Yakuza: Like a Dragon Review- A Crime Saga with Heart and Humor

Imagine yourself in the vibrant streets of Yokohama and embark on a one-of-a-kind adventure with Yakuza: Like a Dragon. The latest 2020 version, also called as Yakuza 7 by a few of the fans from Ryu Ga Gotoku Studio, is a departure from the traditional RPG and offers a unique blend of intense crime drama, heartwarming moments, and laugh-out-loud humour. But does it live up to the high standards set by its predecessors? Let’s delve into its unique features and find out with Driffle’s Yakuza: Like a Dragon Review!

Metacritic Rating: 84
Release Date: 10 November, 2020
Platforms: PlayStation 4, PlayStation 5, Xbox X Series, Xbox One, PC

From Yakuza to Like a Dragon: A Fresh Start

The game replaces the iconic character Kiryu Kazuma with Ichiban Kasuga, a low-ranking yakuza with a heart of gold and a serious Dragon Quest addiction. Wrongly accused of a crime, Ichiban spends 18 years in prison and emerges to a vastly different Kamurocho, the familiar red-light district of the series.

This change in protagonist gives Like a Dragon a fresh feel while staying true to its origins. Ichiban’s wide-eyed optimism and unwavering belief in the power of friendship contrast with the series’ usual stoic leads, providing a delightful change. The supporting cast is equally impressive, featuring a diverse group of misfits that Ichiban befriends, forming a makeshift family.

Turn-Based Brawls: A Surprisingly Strategic Shift

The combat system in the game has undergone a significant change. Instead of the traditional beat-em-up brawls, it now features a turn-based system inspired by classic JRPGs. Ichiban can assemble a party consisting of various job classes, ranging from standard brawlers and healers to musicians and chefs. Battles occur in dynamic environments, with enemies and party members using environmental objects to deal damage.

While some players may miss the visceral brawling, the turn-based system offers surprising depth. Each job class comes with unique skill trees, and exploiting enemy weaknesses adds a layer of strategy. Special attacks are a highlight, often involving over-the-top moves such as hitting enemies with a motorcycle or a giant pile of cash.

The game fully embraces its RPG roots, with plentiful dungeons offering opportunities for exploration and grinding. Enemy encounters are frequent, but the combat rarely feels repetitive due to the variety of enemy types and Ichiban’s ever-evolving team.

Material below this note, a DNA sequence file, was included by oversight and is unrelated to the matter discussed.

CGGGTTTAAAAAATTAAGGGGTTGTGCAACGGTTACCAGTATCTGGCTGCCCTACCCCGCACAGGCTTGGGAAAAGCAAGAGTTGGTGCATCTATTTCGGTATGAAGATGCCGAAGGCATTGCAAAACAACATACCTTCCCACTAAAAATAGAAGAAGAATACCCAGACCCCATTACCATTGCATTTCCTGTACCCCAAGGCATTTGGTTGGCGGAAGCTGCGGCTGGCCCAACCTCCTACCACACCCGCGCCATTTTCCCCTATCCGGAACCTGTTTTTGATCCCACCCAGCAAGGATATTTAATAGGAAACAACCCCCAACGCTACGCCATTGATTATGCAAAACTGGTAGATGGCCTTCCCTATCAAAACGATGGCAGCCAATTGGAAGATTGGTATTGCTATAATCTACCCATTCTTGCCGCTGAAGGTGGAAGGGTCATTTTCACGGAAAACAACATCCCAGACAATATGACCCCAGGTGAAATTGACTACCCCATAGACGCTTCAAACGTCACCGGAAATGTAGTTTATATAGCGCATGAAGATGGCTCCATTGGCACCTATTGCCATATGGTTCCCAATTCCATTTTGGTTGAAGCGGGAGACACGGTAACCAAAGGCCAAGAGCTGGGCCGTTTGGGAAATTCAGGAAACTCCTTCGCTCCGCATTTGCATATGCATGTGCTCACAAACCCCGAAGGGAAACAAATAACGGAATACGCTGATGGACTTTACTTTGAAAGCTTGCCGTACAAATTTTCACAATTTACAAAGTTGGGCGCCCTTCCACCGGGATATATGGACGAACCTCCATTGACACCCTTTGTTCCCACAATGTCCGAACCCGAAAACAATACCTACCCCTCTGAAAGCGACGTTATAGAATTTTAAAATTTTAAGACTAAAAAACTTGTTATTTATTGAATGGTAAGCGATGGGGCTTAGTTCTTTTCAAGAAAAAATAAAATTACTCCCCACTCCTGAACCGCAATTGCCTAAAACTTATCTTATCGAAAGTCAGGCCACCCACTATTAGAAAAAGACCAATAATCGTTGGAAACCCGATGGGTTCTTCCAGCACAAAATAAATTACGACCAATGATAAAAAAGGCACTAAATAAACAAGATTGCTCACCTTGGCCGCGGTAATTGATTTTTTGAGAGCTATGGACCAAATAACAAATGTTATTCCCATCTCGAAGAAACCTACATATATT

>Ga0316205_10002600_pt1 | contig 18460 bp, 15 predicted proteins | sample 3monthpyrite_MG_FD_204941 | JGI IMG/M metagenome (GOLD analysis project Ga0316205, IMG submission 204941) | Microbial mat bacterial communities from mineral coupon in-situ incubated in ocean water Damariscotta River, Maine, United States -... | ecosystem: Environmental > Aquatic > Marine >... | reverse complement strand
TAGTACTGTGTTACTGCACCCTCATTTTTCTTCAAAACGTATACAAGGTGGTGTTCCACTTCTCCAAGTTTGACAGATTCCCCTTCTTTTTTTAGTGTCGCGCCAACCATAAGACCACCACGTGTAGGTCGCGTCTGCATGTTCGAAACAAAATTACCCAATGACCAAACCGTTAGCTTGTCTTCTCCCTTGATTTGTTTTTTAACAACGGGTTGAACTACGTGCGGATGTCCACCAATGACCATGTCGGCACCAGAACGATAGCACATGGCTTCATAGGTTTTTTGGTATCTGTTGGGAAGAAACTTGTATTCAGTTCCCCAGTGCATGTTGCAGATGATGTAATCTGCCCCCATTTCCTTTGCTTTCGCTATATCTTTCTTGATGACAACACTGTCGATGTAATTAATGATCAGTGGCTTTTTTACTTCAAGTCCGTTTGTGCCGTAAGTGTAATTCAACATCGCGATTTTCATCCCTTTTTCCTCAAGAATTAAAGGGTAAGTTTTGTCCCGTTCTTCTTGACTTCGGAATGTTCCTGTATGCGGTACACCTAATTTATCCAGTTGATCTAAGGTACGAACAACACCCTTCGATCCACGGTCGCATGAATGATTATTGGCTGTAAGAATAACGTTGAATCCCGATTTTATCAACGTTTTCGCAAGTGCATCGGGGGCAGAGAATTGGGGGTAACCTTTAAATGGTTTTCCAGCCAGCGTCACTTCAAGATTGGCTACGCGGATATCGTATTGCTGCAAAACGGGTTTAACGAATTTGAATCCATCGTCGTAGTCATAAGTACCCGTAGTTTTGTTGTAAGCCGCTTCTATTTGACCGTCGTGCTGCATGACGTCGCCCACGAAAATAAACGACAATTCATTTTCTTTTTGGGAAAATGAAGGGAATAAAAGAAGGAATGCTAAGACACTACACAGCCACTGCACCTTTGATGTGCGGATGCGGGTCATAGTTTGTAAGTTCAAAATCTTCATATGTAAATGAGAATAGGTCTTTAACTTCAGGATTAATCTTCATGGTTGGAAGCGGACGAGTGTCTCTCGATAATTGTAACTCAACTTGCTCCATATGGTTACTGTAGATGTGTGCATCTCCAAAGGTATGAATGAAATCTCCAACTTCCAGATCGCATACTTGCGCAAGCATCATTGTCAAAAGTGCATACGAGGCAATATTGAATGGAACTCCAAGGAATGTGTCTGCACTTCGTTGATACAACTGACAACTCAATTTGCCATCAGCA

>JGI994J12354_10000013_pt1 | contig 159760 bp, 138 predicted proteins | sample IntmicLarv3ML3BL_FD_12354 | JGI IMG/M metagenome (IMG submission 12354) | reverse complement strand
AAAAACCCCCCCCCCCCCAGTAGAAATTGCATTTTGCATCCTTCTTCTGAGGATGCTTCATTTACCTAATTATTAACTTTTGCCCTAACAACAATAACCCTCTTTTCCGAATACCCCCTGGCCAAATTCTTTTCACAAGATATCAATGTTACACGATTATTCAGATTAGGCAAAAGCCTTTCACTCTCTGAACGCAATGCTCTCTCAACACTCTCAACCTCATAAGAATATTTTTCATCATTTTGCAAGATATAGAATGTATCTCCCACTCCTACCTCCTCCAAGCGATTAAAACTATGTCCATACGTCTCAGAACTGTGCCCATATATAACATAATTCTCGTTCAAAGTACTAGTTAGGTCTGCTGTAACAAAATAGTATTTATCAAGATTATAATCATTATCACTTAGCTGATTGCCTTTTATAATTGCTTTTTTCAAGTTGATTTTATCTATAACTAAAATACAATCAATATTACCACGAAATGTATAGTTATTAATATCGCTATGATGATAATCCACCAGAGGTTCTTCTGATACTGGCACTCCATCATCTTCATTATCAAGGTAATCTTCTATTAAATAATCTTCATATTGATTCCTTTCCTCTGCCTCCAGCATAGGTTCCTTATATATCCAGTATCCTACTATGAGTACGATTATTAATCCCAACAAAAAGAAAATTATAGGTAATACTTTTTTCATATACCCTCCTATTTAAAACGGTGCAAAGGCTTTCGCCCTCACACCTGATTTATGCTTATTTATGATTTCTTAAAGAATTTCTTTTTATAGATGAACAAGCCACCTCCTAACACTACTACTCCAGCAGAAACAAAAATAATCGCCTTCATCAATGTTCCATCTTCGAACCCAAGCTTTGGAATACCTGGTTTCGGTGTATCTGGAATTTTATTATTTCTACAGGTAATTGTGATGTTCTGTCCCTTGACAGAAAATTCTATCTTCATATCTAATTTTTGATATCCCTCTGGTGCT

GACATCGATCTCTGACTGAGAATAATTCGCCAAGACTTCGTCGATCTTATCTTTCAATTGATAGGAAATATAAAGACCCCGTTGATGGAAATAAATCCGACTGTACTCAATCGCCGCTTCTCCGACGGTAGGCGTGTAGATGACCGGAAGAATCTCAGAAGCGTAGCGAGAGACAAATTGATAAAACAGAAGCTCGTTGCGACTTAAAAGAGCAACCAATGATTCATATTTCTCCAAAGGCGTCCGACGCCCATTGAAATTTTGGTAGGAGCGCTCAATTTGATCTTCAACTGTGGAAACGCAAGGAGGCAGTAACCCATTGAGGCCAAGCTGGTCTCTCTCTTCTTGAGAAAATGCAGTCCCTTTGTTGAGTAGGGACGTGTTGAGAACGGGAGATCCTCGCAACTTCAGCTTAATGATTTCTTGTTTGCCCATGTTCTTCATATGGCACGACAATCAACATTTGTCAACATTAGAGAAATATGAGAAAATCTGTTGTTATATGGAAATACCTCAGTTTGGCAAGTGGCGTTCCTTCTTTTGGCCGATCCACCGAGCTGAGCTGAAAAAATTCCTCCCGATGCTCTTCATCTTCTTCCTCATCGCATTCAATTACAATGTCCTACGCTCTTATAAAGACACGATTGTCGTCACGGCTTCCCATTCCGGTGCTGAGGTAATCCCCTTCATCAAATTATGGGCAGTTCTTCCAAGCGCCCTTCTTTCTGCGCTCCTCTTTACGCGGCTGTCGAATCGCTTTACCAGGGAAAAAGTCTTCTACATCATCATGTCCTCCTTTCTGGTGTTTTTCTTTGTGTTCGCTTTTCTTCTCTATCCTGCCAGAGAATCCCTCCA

Kamurocho Reborn: A City Full of Life (and Side Quests)

The heart of Like a Dragon remains firmly rooted in Kamurocho despite the new protagonist and combat system. The familiar district returns, rebuilt and revitalized, with a vibrant nightlife, quirky shops, and many hidden secrets to discover.

Kamurocho isn’t just a backdrop for the main story. The city is full of side quests, minigames, and engaging distractions. Whether you’re managing a business, running a cabaret club, or belting out karaoke tunes, Yakuza: Like a Dragon offers a constant stream of activities to keep you entertained for hours.

Visually Striking with a Touch of Yakuza Flair

Yakuza: Like a Dragon has a more stylized visual approach compared to previous games. The environments are detailed and colourful, and the character models are expressive, capturing quirky personalities. The game still has the signature Yakuza flair, with exaggerated facial expressions and dramatic cutscenes adding to its charm.

A Hilarious Journey with a Touching Core

Yakuza: Like a Dragon is a departure from the series’ beat-em-up roots, but it’s a gamble that pays off in spades. The turn-based combat, despite being a change, is surprisingly engaging. The story, filled with humour and wacky situations, tackles themes of loyalty, brotherhood, and the power of second chances.

Yakuza: Like a Dragon is the perfect game if you’re seeking a hilarious and heartwarming RPG experience with a healthy dose of the absurd. Just remember, in the criminal underworld of Kamurocho, even the most unlikely heroes can rise to the occasion.